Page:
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Official: Casinos can split dealers’ tips with supervisors

Updated Monday, July 12, 2010 | 7:02 p.m.

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Steve Wynn

Steve Wynn’s controversial policy of splitting casino dealers’ tips with their immediate supervisors doesn’t violate state law, according to a ruling issued today by Nevada Labor Commissioner Michael Tanchek.

Dealers say the high-profile case, which marks the first major ruling of its kind on the subject of tip-pooling, may have wide-ranging implications for other tip-earners in Nevada by opening the door to efforts by employers to pool line workers’ tips with supervisors.

For example, Harrah’s Entertainment executives recently sent a notice to dealers at the company’s Caesars Palace resort stating that the company reserves the right to be able to split dealer tips with supervisors. At the time, Harrah’s executives said they had no immediate plans to follow Wynn’s lead.

Monday's 18-page decision, which comes after months of deliberation and weeks of public hearings last year, delivers a significant blow to dealers at Wynn Las Vegas who have been fighting the tip policy for the past four years. The ruling also applies to dealers at Encore, who are bound by the same tip policy.

The battle isn’t over yet, though. Dealers expect to appeal the Labor Commissioner’s ruling to Nevada District Court on up to the Nevada Supreme Court. The state court system would then determine whether Tanchek’s reasoning was correct.

“We know this will be a long battle. It’s only Round One of Round Three,” said Meghan Smith, the former Wynn Las Vegas dealer who brought the original complaint to the Labor Commissioner in 2007. “We certainly want to win at every round but it’s the final round, the Supreme Court, that’s going to be the one that counts.”

Las Vegas attorney Gregory Kamer, who represented Wynn in the dispute, said the ruling was thorough and will be difficult to win on appeal.

“The Labor Commissioner, after a lot of thought, addressed all the points raised by the dealers and concluded there was no merit to the case,” he said.

Tanchek’s decision isn’t surprising in that it relies heavily on previous court rulings that have allowed employers to dictate how tips are pooled among employees. It follows a 1999 decision by then-Labor Commissioner Gail Maxwell, who determined that a small Summerlin casino could force dealers to share tips with supervisors.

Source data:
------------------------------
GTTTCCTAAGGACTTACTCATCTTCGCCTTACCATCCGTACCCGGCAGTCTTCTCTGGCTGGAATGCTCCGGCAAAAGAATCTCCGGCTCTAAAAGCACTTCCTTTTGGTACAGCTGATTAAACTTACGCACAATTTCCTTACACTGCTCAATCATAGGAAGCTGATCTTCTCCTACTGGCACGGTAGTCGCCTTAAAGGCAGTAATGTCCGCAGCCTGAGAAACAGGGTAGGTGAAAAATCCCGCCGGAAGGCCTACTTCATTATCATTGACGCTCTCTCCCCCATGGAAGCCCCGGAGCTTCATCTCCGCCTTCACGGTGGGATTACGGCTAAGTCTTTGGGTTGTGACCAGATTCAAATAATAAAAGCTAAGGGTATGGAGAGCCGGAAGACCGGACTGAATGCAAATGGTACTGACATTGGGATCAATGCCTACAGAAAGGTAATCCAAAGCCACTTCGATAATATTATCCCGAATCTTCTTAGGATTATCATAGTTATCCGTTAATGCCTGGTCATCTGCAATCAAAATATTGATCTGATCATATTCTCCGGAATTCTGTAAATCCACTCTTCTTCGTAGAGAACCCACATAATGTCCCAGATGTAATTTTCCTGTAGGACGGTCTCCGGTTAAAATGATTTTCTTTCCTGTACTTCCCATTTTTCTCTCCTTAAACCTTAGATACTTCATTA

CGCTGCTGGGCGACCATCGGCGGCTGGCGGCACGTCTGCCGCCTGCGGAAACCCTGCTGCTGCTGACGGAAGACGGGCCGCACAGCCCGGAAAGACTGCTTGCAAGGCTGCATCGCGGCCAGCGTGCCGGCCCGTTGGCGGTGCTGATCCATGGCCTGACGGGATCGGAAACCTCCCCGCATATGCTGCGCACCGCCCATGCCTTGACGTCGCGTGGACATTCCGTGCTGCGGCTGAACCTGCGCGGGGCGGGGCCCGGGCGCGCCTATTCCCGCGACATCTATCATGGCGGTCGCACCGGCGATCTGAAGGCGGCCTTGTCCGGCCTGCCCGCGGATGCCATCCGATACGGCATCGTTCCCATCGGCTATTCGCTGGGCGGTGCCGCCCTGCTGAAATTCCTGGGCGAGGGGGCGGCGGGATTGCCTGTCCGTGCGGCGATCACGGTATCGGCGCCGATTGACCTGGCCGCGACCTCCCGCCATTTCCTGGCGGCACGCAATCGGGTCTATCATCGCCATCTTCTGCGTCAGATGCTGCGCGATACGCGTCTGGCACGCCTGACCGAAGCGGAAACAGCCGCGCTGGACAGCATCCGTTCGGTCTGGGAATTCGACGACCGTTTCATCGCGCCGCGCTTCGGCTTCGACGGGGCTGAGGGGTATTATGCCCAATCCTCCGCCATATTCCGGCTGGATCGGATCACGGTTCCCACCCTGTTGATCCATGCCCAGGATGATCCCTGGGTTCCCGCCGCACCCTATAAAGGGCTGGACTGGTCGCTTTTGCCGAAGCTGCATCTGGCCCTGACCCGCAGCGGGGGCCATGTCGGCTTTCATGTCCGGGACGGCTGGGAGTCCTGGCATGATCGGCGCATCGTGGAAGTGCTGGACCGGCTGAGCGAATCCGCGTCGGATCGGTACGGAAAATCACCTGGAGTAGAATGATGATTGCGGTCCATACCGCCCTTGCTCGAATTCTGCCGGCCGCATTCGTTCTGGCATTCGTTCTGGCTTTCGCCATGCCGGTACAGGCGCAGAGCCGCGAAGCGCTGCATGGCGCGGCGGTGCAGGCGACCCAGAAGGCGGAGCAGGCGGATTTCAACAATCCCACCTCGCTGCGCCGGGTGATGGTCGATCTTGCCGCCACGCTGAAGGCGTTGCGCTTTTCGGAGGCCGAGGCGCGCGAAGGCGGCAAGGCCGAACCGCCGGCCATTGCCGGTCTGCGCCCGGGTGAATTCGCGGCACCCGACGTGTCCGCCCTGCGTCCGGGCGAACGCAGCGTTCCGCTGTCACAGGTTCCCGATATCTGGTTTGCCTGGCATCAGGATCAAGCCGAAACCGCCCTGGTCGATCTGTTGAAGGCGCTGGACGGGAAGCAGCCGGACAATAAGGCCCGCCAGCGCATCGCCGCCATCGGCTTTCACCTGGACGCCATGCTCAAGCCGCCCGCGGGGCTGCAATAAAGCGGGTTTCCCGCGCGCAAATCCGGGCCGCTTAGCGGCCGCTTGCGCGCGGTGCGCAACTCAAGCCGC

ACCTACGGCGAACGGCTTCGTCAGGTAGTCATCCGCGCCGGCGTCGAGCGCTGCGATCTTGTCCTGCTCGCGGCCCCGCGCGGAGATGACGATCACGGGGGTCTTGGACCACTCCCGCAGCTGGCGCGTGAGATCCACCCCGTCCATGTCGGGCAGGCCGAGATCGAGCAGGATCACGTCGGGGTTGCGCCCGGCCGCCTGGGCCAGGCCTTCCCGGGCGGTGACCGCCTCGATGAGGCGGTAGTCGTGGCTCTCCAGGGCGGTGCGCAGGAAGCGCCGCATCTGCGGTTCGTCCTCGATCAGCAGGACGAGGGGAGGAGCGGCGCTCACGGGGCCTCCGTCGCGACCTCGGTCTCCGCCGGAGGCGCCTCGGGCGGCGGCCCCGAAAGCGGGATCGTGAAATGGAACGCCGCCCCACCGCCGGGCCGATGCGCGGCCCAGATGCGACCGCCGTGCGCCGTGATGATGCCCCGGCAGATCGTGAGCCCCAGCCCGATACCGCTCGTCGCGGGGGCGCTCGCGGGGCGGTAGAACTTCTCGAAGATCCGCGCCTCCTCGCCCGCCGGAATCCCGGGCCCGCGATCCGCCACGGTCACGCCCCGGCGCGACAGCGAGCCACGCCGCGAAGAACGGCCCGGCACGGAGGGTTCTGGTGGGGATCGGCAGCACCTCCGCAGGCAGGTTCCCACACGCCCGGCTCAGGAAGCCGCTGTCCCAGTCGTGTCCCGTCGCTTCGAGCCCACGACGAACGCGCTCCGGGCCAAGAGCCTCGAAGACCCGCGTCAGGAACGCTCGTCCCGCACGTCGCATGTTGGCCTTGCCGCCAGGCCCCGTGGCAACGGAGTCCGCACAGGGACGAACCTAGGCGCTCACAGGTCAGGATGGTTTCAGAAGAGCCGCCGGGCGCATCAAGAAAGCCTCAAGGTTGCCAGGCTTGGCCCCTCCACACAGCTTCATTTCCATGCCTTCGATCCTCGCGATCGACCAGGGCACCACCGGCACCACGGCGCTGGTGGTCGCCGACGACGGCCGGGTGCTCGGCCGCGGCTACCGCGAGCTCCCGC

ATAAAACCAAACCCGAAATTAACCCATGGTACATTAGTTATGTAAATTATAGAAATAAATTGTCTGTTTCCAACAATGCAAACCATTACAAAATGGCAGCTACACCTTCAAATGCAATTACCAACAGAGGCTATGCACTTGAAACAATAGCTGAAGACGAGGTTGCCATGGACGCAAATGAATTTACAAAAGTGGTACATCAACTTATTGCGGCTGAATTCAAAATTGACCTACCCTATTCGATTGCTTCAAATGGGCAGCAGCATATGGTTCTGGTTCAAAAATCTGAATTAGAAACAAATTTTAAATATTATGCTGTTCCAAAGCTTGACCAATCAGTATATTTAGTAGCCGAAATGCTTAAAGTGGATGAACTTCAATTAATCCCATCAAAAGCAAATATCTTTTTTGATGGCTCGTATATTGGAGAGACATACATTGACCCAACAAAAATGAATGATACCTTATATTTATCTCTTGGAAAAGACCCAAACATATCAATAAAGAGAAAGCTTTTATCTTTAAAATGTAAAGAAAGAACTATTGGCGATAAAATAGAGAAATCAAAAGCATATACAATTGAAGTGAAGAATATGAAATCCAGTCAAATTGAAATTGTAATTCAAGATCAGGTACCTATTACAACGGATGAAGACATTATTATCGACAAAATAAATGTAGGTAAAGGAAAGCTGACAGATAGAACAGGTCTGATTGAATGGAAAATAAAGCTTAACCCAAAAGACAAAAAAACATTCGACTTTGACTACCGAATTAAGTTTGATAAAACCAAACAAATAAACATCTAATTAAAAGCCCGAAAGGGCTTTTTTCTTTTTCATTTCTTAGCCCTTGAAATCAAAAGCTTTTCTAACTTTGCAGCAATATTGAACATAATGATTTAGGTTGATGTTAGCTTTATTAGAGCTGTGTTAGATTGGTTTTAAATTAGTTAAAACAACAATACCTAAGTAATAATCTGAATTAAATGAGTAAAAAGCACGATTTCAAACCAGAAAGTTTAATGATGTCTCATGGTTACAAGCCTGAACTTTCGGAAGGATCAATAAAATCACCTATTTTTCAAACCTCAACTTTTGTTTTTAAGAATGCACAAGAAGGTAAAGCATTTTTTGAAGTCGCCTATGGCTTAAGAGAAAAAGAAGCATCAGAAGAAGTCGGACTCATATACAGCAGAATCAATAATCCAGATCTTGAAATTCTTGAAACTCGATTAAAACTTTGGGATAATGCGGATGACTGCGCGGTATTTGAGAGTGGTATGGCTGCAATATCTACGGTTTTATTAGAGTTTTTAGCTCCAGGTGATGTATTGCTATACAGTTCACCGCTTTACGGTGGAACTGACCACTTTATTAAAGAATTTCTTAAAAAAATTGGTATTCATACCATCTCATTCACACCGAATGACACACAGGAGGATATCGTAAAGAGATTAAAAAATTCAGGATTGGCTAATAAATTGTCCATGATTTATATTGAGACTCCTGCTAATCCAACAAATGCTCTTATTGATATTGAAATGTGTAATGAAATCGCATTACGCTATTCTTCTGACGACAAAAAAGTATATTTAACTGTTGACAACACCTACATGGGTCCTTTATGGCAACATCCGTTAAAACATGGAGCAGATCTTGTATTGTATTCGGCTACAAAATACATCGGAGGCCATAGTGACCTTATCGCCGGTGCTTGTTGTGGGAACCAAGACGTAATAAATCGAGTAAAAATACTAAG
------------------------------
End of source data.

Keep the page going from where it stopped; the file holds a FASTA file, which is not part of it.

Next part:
“Based upon substantial evidence in the record, the plain language of the statutes, and prior case law, the Wynn may unilaterally establish and change a tip pooling agreement that is a term and condition of an underlying at-will employment agreement,” Tanchek wrote.

The issue wasn't clear-cut, however. The state’s tip law lets workers decide with whom to split tips and doesn’t grant such authority to management, though the statute is subject to multiple interpretations.

California-based attorney Jay Litman, who represented dealers in the case, said he was “disappointed” that the ruling avoided any reference to one of the main arguments brought by the dealers -- that the tip-sharing policy violates state law pertaining to how table games are regulated.

“We disagree with the ruling in terms of the law,” Litman said. “He addressed issue of labor law but failed to address issues related to the control of gaming.”

Casinos prohibit supervisors from receiving tips to avoid potential conflicts of interest, as table games supervisors charged with maintaining the integrity of the games could make questionable, harmful or even illegal decisions should they receive a portion of customer tips intended for dealers, Litman said.

The Gaming Control Board, which received a separate complaint about the tip policy last year, has not intervened in the case. While the regulatory agency investigates allegations of cheating or fraud in casinos, it doesn’t typically get involved in civil disputes. That includes tip-pooling policies, which the Board has said are best left up to companies and courts to decide.

In his decision, Tanchek referred to multiple cases brought by dealers who failed to defeat casino efforts in years past to force tip pooling among their ranks.

Until the 1980s, Las Vegas dealers pocketed tips given to them by players or split tips among dealers working certain tables or shifts. Nowadays, tips collected over a 24-hour period are split equally among dealers who worked that day.

Tanchek's ruling references a Nevada Supreme Court decision in 1975 stating that casinos should be entitled to split tips with other types of workers besides dealers, including supervisors.